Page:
Tuesday, November 9, 2010

Dames, Madames, and Excellencies

I'm saving up most of my trip stories for a time when I have better internet, at which point I promise there will be much spillage of travel tales, but I wanted to share this one right away because well... it was bizarre but very cool.


Yesterday I went to the State Memorial for Dame Joan Sutherland. Dame Joan was the most famous opera soprano to come out of Australia in... ever. Her voice is one of my personal favorites and I have several of her recordings on my iPod, including her version of Lucia Di Lammermoor which is freaking awesome. She passed away last month in her mid eighties, and when I found out that there was going to be a tribute to her at the Sydney Opera House while I just happened to be in Sydney and then the tickets were free (I was seriously expecting to pay a hundred bucks for those suckers), I was delighted.

Then the weird thing happened. I do not know how, but somehow I got seated in the VIP section. Second row, stalls. Which, at a State Memorial, means I was sitting with very important Very-Important-People. I bumped elbows (literally) with the Ambassador from New Zealand. I could have reached out and touched the Prime Minister of Australia. I did not, however, reach out and touch her, because even though the Australian Secret Service dudes were much more relaxed than their American counterparts, I do not question their ability to kick my ass six ways to Sunday should I try to lay a finger on Julia Gilard.

The Memorial was really lovely. You have not heard the Australian national anthem until you have heard it sung by a theatre full of opera lovers and a chorus consisting of a bunch of principal singers who decided to join the chore that day to honor Dame Joan. Sweet Bejeesus, boys and girls, that was a freaking epic national anthem.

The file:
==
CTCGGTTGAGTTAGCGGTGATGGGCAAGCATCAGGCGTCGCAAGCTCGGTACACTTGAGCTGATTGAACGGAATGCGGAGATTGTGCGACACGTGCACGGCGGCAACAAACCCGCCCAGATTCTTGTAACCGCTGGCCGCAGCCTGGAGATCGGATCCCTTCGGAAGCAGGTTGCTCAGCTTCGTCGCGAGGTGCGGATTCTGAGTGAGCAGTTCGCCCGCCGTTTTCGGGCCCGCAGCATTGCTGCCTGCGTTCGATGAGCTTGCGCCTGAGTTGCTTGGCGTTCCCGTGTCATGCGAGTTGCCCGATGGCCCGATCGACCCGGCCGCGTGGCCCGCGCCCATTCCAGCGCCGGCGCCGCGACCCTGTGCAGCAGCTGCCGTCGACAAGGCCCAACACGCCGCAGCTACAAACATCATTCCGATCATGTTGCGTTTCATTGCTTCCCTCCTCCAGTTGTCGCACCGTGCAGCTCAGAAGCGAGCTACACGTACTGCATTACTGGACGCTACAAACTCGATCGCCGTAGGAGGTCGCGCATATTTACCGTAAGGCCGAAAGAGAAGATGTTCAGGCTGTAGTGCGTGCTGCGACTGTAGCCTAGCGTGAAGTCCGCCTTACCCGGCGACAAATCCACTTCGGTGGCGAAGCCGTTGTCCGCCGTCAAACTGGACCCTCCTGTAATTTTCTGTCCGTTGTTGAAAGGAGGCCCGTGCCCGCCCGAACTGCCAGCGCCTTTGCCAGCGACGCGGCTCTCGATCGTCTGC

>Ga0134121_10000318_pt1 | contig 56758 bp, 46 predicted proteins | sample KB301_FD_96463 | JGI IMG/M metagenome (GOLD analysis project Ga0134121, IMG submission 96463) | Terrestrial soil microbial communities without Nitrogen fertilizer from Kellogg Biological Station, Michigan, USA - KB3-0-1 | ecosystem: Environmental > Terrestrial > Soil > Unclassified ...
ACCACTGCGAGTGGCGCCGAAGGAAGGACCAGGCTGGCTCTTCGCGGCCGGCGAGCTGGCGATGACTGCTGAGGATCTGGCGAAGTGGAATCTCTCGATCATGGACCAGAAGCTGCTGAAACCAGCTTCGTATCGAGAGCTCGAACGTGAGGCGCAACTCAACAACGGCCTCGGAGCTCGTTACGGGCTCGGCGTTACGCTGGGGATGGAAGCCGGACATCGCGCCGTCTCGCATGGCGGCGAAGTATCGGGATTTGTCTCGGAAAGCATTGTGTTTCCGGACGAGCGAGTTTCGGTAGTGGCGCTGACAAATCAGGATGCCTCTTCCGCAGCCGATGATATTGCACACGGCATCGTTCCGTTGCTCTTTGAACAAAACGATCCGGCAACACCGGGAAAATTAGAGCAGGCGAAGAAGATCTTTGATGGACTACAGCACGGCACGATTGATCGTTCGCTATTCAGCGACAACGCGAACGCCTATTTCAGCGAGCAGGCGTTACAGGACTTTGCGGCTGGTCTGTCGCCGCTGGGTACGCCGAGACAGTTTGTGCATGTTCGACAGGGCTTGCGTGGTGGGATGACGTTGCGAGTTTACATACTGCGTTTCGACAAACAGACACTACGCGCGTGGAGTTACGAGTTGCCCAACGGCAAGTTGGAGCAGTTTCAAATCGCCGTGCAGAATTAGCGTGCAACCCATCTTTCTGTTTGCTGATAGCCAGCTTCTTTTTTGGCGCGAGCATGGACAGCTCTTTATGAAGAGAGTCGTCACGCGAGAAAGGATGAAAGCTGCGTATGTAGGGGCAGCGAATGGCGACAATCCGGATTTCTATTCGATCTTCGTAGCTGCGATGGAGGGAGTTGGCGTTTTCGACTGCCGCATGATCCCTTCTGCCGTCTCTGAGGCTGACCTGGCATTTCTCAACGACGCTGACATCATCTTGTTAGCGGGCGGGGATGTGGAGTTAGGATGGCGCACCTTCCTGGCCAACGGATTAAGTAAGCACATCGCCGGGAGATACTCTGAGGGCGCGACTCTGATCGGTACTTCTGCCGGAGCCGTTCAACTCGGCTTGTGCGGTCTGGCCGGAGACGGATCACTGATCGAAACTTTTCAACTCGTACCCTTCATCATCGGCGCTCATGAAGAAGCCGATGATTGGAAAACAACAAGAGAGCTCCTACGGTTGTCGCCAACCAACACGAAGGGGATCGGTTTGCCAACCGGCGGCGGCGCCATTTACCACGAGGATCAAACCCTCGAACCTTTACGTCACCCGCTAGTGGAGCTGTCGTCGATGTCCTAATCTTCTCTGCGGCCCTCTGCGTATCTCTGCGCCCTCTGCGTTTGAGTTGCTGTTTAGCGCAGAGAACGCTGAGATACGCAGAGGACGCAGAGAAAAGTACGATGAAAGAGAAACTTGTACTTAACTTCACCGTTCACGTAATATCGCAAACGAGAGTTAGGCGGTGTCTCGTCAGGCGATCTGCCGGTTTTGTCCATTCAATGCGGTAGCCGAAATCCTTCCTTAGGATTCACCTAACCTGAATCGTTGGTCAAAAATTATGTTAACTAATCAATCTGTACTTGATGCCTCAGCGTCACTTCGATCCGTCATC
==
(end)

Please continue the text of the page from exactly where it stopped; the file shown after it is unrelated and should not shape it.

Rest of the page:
Beautiful words were spoken, beautiful recordings of La Stupenda herself were played (including this one with Pavorati that I'd never heard before!), and the live opera orchestra played the stuffing out of the overture to La Traviata (which happens to be a personal favorite of mine).

My photo was taken by some of the press members covering the event (doubtless all of them wondering who the hell I was that I was sitting on the end of a row with Those People in it). Then the usher demanded the peons stand back while the VIPs exited and tried to get me to exit first (immediately after madame prime minister and the "excellencies" had gone).

Hilary Clinton was in Australia a few days ago, standing three feet from the prime minister. Then it was my turn. A writer of fluffy romances with no good reason to be put in the VIP section at a major arts/political function. Go figure.

Now, in the next few days, I will be off to New Zealand, where I plan to run into a few members of the British royal family or an A-list actor at the very least.


Kali said...

Can I be you when I grow up?

Vivant said...

Wow. Amazing, surreal awesomeness.

As I was opening your blog, I read a paragraph in Zoe Archer's Scoundrel that is eerily appropriate:

"Certain moments in one's life would always be returned to, even years, decades, later. Some of them were painful - heartbreak, mortification, loss - but there were others that held the clarity and perfection of cut gems, to sparkle against the velvet drape of memory."

Thank you for sharing one of your gems!

Mary Hughes said...

There is something approaching heaven when you're singing in an auditorium full of singers. What an incredible experience! Thanks for writing about it! (But personally I always knew you were a VIP...)